Lard provides a small amount of polyunsaturated fats as well. These include essential fatty acids like omega-6s and omega-3s that have benefits for heart health and inflammation when consumed in moderation (4).

How does lard affect cholesterol?

Several controlled studies have looked directly at how consuming lard affects cholesterol levels.

In one 2-week study, researchers fed participants breads made with either lard, butter, olive oil or sunflower oil (5).

Total cholesterol and LDL cholesterol rose most in the butter and lard groups compared to olive and sunflower oils. However, the lard bread increased LDL less than the butter bread.

A larger controlled study had 169 adults consume diets with either olive oil, soybean oil or lard as the main cooking fat (6). After 50 days, LDL cholesterol was significantly higher in the lard and olive oil groups compared to soybean oil.

However, in this same study, HDL (good) cholesterol also rose more in the lard and olive oil groups versus soybean oil. A higher HDL is linked to decreased heart disease risk (7).

So while lard may increase LDL cholesterol to a moderate degree, it may also boost HDL. Overall, lard’s effects on cholesterol seem comparable to olive oil – an oil that is considered among the healthiest.

Does lard consumption affect heart disease risk?

Looking directly at heart disease risk gives a bigger picture versus just looking at cholesterol levels.

A large review compiled data from 8 dietary studies including a total of 140,000 people. It found no association between lard consumption and heart disease or stroke risk (8).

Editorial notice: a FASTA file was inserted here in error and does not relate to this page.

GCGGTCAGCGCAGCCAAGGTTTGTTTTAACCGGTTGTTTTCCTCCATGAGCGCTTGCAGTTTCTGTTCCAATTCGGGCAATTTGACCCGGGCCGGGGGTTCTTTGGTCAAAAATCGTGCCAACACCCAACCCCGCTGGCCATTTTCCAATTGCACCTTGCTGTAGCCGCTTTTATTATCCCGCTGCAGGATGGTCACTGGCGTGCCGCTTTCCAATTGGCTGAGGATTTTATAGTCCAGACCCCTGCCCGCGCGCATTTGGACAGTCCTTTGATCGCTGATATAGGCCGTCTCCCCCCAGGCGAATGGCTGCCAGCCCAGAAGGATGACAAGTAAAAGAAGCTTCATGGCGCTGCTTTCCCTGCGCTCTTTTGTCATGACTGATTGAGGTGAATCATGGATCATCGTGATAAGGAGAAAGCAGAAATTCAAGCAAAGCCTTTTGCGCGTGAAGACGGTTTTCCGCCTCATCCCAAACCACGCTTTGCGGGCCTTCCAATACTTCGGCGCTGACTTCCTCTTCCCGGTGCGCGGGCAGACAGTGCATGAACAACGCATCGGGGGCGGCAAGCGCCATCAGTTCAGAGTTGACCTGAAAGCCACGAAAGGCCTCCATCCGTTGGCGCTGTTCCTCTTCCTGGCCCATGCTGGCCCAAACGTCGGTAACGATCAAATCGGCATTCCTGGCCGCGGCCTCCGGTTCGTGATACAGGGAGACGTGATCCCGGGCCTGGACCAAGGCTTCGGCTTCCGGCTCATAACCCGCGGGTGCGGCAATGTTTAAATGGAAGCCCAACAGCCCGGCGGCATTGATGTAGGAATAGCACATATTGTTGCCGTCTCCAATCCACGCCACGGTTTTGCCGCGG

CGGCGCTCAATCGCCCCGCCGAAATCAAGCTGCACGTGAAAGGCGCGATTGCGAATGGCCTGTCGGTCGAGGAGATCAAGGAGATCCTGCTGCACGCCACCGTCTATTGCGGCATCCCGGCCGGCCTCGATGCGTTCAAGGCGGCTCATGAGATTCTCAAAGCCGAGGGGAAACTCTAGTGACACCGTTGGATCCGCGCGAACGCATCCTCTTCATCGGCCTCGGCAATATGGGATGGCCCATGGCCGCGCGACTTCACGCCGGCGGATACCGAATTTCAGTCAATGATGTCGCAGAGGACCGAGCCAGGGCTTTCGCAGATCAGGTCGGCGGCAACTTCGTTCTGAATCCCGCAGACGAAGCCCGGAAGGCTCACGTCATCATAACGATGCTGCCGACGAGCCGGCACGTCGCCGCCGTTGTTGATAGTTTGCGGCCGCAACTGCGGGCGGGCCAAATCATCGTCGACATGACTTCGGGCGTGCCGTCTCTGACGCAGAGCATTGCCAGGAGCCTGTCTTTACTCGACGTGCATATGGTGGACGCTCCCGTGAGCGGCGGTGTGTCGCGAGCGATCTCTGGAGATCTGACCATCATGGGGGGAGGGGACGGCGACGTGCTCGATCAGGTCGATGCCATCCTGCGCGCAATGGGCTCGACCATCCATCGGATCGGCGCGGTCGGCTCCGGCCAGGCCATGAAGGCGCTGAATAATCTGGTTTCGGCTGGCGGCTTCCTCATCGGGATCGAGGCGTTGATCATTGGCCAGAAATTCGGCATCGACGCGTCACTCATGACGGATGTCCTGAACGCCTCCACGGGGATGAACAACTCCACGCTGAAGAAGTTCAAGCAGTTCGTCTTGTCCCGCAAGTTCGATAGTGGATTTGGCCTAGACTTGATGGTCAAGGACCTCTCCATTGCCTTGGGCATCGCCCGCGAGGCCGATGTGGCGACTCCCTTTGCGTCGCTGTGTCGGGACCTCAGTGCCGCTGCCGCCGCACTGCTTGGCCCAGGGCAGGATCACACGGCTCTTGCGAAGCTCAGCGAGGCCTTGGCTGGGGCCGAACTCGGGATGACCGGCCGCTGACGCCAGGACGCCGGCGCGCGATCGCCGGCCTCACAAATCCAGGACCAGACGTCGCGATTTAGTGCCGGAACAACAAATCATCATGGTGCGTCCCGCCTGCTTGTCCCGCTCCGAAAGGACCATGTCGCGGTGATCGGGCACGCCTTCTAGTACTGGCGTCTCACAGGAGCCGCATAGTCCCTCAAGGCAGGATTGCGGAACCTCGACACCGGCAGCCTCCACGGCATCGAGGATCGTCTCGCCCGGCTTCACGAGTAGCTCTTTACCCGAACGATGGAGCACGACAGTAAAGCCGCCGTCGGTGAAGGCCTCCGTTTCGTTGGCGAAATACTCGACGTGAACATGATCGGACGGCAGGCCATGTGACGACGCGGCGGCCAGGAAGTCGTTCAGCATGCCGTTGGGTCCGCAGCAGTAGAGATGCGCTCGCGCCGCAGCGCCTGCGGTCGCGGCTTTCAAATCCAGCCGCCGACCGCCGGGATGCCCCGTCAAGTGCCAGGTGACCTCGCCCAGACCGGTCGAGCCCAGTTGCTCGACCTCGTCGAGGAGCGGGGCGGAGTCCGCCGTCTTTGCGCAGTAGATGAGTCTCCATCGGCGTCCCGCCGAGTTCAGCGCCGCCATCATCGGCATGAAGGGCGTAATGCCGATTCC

Another large study followed Swedish women aged 48-83 years old for 20 years. Heart disease rates did not differ between women who consumed the most lard compared to the least (9).

However, lard consumption in these studies was quite low overall at less than 2 pounds (800 grams) per year. So they cannot conclude on the effects of higher intakes.

Most evidence suggests moderate lard intake as part of a healthy diet does not increase cardiovascular risk. But more studies are needed on higher intakes.

Benefits of lard

Here are some potential benefits of lard when used in moderation:

Cooking benefits

– High smoke point of 370°F makes it good for high-heat cooking

– Adds richness and depth of flavor to cooking and baking

– Creates flaky and crispy baked goods


– Source of vitamin D

– Provides fat-soluble vitamins E and K

– Contains monounsaturated fats like olive oil

– Provides essential fatty acids omega-6 and omega-3


– Uses more of the pig compared to only consuming pork chops or bacon

– Minimizes food waste from pork production

Potential downsides to eating lard

Here are a few potential downsides to consider with lard intake: